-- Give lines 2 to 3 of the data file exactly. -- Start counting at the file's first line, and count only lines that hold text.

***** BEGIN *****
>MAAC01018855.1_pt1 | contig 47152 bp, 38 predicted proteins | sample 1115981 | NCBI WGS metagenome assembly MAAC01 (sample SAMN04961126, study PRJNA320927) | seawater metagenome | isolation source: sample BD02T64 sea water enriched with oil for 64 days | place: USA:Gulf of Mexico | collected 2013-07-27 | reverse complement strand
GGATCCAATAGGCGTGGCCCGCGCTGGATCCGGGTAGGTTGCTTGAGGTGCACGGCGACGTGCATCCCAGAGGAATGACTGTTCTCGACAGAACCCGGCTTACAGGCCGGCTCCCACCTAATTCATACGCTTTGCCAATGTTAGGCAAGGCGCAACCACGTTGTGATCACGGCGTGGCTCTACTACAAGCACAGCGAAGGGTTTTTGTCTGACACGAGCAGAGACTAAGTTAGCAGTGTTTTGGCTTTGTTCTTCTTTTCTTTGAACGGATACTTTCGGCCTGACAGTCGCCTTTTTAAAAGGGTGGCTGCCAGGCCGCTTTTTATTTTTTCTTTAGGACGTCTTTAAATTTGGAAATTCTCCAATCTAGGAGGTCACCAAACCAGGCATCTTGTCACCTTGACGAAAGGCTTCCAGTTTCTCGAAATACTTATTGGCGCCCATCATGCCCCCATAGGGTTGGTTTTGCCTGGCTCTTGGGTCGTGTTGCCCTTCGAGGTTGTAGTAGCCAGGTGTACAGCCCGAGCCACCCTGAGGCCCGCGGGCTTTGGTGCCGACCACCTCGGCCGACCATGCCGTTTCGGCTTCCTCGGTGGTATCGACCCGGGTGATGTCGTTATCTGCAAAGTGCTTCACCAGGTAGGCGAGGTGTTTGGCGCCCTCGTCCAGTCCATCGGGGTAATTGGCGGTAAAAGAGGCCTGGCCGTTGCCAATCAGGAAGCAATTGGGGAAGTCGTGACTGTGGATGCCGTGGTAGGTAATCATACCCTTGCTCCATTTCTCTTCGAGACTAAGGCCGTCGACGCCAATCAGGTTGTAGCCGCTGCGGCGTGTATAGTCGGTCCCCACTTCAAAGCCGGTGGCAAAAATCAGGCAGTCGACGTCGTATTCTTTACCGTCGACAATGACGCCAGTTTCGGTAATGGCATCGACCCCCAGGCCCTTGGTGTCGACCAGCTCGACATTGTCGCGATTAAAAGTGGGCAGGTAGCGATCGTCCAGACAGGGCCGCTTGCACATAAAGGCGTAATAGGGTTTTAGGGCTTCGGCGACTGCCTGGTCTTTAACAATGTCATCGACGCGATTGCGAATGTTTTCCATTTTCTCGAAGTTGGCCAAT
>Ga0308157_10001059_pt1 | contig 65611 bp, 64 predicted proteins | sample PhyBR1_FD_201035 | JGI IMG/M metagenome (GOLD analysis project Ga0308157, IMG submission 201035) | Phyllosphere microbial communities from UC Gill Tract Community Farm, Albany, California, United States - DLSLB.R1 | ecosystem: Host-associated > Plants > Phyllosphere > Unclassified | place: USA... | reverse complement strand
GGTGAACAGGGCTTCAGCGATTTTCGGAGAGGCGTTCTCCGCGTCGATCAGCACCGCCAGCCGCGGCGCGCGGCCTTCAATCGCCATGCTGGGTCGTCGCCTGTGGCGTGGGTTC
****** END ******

GGATCCAATAGGCGTGGCCCGCGCTGGATCCGGGTAGGTTGCTTGAGGTGCACGGCGACGTGCATCCCAGAGGAATGACTGTTCTCGACAGAACCCGGCTTACAGGCCGGCTCCCACCTAATTCATACGCTTTGCCAATGTTAGGCAAGGCGCAACCACGTTGTGATCACGGCGTGGCTCTACTACAAGCACAGCGAAGGGTTTTTGTCTGACACGAGCAGAGACTAAGTTAGCAGTGTTTTGGCTTTGTTCTTCTTTTCTTTGAACGGATACTTTCGGCCTGACAGTCGCCTTTTTAAAAGGGTGGCTGCCAGGCCGCTTTTTATTTTTTCTTTAGGACGTCTTTAAATTTGGAAATTCTCCAATCTAGGAGGTCACCAAACCAGGCATCTTGTCACCTTGACGAAAGGCTTCCAGTTTCTCGAAATACTTATTGGCGCCCATCATGCCCCCATAGGGTTGGTTTTGCCTGGCTCTTGGGTCGTGTTGCCCTTCGAGGTTGTAGTAGCCAGGTGTACAGCCCGAGCCACCCTGAGGCCCGCGGGCTTTGGTGCCGACCACCTCGGCCGACCATGCCGTTTCGGCTTCCTCGGTGGTATCGACCCGGGTGATGTCGTTATCTGCAAAGTGCTTCACCAGGTAGGCGAGGTGTTTGGCGCCCTCGTCCAGTCCATCGGGGTAATTGGCGGTAAAAGAGGCCTGGCCGTTGCCAATCAGGAAGCAATTGGGGAAGTCGTGACTGTGGATGCCGTGGTAGGTAATCATACCCTTGCTCCATTTCTCTTCGAGACTAAGGCCGTCGACGCCAATCAGGTTGTAGCCGCTGCGGCGTGTATAGTCGGTCCCCACTTCAAAGCCGGTGGCAAAAATCAGGCAGTCGACGTCGTATTCTTTACCGTCGACAATGACGCCAGTTTCGGTAATGGCATCGACCCCCAGGCCCTTGGTGTCGACCAGCTCGACATTGTCGCGATTAAAAGTGGGCAGGTAGCGATCGTCCAGACAGGGCCGCTTGCACATAAAGGCGTAATAGGGTTTTAGGGCTTCGGCGACTGCCTGGTCTTTAACAATGTCATCGACGCGATTGCGAATGTTTTCCATTTTCTCGAAGTTGGCCAAT
>Ga0308157_10001059_pt1 | contig 65611 bp, 64 predicted proteins | sample PhyBR1_FD_201035 | JGI IMG/M metagenome (GOLD analysis project Ga0308157, IMG submission 201035) | Phyllosphere microbial communities from UC Gill Tract Community Farm, Albany, California, United States - DLSLB.R1 | ecosystem: Host-associated > Plants > Phyllosphere > Unclassified | place: USA... | reverse complement strand